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interview / page two

Jody Denberg: I just want to talk a little bit more about the art, because I'm intrigued. And I've never seen any of it. And we were saying there's a portion of it that's a response to 9-1-1 artistically. Do you think that a lot of the art you did over those 35 years was a commentary or a reaction to things going on or was some of it more internal?

Patti Smith: Well, my work often has to do with the process I'm going through. The one interesting thing that my drawings show is my process from being a visual artist to a performer. I never thought I would ever be a performer or a singer. But I started doing my drawings. And I like to comment on my drawings and often write or write poems. And as I evolved, I was writing more on the drawings than drawing. And I was a very physical artist. And we'd be speaking them and, you know, moving around as I was writing. And Robert kept saying to me, "You should do poetry readings or somethin' or perform." And I said, "Oh, I don't know anything about that." And finally, I did one. And I was going to do my first one in 1971. And really, that's how I met Lenny Kaye, because I went to some poetry readings and they were so boring that I wanted some more action. So I met Lenny Kaye and I said, "Do you play a little guitar?" And he said, "Yeah." And I said, "Well, will you play some car crash noise or some sonicscapes while I read this poetry?" And he said, "Yeah." And we did this thing and caused a lot of controversy and trouble. But it all evolved from my drawing. And often my drawing documents my process going from poetry into rock and roll. And so there's all kinds of things. My own personal growth, but also the way I relate to art history and the people that I admire, often my work just reflects my studies of Blake or Picasso or whoever I'm studying.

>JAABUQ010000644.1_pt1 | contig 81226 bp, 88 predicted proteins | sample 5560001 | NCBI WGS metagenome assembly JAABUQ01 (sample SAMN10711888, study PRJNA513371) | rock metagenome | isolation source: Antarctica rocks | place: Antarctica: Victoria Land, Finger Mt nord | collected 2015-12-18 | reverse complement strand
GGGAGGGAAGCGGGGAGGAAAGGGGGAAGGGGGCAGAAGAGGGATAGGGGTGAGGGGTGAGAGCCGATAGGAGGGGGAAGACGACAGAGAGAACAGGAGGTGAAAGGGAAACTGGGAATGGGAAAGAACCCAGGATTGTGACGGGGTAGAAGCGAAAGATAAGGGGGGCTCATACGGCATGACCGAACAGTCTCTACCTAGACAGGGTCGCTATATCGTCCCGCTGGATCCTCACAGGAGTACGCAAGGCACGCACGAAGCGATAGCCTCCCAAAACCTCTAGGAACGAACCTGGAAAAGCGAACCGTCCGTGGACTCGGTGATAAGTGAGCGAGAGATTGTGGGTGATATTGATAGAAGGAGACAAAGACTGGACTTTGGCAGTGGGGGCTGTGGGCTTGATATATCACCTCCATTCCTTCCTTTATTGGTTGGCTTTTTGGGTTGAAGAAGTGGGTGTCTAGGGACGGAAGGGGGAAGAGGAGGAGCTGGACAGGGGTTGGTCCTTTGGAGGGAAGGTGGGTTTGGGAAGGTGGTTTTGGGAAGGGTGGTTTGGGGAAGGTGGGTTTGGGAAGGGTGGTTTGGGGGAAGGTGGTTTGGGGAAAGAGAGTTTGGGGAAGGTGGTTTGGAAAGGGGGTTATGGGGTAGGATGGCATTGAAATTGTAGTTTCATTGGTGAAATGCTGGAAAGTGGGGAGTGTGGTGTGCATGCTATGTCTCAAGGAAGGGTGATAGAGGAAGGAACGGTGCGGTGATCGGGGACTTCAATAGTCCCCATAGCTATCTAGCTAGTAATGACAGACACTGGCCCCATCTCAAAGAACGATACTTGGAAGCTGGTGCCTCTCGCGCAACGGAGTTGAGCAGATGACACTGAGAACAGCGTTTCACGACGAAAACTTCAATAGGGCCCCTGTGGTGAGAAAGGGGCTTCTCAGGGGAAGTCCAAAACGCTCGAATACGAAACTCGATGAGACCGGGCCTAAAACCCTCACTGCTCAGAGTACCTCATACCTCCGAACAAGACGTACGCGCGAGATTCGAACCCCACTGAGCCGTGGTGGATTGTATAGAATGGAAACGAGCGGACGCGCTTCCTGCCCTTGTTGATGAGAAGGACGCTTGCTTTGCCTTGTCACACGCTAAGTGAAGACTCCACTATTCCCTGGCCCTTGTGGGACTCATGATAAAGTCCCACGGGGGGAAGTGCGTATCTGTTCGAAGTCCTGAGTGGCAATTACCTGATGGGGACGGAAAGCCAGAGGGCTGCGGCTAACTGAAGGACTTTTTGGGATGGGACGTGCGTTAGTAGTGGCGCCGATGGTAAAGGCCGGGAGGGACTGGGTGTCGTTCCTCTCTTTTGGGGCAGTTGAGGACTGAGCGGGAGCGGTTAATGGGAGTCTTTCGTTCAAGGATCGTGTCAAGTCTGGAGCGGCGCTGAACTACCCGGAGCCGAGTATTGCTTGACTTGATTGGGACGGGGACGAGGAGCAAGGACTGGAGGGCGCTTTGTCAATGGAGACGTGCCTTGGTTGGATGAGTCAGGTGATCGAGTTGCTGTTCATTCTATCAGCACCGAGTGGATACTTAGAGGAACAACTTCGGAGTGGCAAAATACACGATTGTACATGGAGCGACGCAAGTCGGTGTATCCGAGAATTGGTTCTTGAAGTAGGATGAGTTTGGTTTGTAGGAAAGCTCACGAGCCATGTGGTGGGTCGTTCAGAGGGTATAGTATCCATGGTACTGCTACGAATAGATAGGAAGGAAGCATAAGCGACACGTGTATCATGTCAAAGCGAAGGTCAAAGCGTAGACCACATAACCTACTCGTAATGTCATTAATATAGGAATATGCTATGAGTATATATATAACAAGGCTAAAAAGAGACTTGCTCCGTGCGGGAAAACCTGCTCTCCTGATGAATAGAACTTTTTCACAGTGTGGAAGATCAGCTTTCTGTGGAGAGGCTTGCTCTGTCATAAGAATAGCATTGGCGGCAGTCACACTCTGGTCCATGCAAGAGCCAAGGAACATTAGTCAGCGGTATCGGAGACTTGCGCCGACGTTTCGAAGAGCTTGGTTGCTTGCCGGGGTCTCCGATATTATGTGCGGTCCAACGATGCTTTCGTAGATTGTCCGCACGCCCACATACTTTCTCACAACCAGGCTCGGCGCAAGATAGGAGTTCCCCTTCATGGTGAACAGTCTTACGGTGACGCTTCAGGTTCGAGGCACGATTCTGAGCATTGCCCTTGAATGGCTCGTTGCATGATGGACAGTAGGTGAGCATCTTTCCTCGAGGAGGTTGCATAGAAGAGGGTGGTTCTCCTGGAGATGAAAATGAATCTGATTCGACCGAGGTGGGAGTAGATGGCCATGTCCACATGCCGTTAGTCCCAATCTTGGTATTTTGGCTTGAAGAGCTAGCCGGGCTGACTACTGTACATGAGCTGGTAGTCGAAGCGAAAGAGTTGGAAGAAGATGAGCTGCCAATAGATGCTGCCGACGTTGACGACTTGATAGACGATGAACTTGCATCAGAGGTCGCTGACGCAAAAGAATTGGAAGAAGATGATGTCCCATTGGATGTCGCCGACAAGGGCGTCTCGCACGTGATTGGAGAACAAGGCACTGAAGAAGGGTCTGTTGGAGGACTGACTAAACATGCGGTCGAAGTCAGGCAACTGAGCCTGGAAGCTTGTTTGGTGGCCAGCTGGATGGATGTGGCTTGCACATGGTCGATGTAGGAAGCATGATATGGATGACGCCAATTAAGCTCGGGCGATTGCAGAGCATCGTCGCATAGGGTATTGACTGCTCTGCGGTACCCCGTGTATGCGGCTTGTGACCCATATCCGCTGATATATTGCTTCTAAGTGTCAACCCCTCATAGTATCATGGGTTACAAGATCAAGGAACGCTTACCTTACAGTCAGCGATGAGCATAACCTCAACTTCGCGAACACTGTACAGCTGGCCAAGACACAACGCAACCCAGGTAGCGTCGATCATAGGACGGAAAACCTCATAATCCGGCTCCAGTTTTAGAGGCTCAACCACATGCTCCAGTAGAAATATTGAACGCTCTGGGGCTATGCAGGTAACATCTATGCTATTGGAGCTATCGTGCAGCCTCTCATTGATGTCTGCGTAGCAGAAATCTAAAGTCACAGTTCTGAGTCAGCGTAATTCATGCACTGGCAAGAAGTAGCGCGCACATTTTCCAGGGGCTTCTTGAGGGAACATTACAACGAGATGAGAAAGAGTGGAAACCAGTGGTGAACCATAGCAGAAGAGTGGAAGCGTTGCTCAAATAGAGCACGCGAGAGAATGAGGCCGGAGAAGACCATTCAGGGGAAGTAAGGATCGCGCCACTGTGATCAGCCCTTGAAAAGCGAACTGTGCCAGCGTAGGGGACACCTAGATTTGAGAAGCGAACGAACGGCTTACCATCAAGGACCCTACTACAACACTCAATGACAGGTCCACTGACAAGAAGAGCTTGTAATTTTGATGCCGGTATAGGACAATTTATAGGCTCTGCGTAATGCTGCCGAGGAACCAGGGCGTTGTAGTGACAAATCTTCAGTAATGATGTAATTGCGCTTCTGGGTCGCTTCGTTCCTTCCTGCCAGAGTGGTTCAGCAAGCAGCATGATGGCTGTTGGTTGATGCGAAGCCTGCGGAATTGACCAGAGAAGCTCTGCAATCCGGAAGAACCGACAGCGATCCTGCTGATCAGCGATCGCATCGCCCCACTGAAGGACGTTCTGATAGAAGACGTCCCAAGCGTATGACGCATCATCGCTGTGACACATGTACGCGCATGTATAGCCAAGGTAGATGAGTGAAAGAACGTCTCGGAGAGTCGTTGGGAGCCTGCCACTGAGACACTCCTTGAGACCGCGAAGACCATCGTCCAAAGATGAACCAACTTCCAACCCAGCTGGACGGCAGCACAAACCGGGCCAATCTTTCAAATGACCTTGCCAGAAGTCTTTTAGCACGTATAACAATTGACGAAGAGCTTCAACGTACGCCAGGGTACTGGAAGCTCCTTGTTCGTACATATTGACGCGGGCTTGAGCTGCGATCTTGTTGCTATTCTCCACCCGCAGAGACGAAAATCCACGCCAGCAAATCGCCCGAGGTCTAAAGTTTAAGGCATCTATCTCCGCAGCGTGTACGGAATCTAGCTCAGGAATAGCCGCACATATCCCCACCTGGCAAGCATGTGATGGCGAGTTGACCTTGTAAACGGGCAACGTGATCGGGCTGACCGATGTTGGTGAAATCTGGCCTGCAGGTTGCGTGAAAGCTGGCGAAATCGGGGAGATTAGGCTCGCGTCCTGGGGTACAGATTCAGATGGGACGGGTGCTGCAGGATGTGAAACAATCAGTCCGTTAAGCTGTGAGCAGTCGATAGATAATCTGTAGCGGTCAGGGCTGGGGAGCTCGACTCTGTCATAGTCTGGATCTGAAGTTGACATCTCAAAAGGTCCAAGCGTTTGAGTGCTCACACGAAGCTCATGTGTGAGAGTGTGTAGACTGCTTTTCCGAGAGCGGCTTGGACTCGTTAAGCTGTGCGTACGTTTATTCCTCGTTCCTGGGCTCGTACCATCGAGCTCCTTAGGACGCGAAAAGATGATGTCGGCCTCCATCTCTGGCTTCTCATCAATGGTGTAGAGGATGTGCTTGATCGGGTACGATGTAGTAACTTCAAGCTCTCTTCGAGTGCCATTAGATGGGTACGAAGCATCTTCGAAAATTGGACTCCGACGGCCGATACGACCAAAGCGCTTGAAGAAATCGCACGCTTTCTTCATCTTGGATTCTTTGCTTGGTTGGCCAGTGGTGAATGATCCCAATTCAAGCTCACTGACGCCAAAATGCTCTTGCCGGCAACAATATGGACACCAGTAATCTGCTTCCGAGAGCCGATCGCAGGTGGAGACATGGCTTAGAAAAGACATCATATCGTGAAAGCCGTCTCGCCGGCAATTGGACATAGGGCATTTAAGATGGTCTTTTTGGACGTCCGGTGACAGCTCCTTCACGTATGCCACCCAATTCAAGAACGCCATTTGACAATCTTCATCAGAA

Jody Denberg: I was listening to a version of Higher Learning that has you incorporating Blake's contemplation?

Patti Smith: Yes. Well, we wrote and recorded Higher Learning while I was doing a lot of these drawings. And Higher Learning could just as well be a soundtrack to the pieces I did reflecting on the World Trade Center. They all move -- they all integrate. Because Higher Learning, of course, is concerned with the spiritual aspects of man and how we don't learn from history and how we, as a people, we evolved and have this beautiful mind and this brain and such capabilities and these great equations. And somebody like Einstein and what do we do with all of this knowledge, but we create things like the bomb. And it's one of the lines in the Higher Learning is, "We could have had music, but we made the bomb." You know, we could have like developed a cure, but we put all of our time and energy and contemplation into developing the bomb.

Jody Denberg: I'd like to think that we do both sometimes.

Patti Smith: Yes, we do. Of course, we do. Or we wouldn't be here.

Jody Denberg: No. I'd be even more desperate today than I am with, you know, the state of affairs and such. Just the way all these things interweave, I'd imagine this is almost a cliché question. But, you know, what makes you decide when you're ready to express yourself whether you're going to take pen to paper or do writing or artwork or maybe pick up a guitar now and play? What dictates that?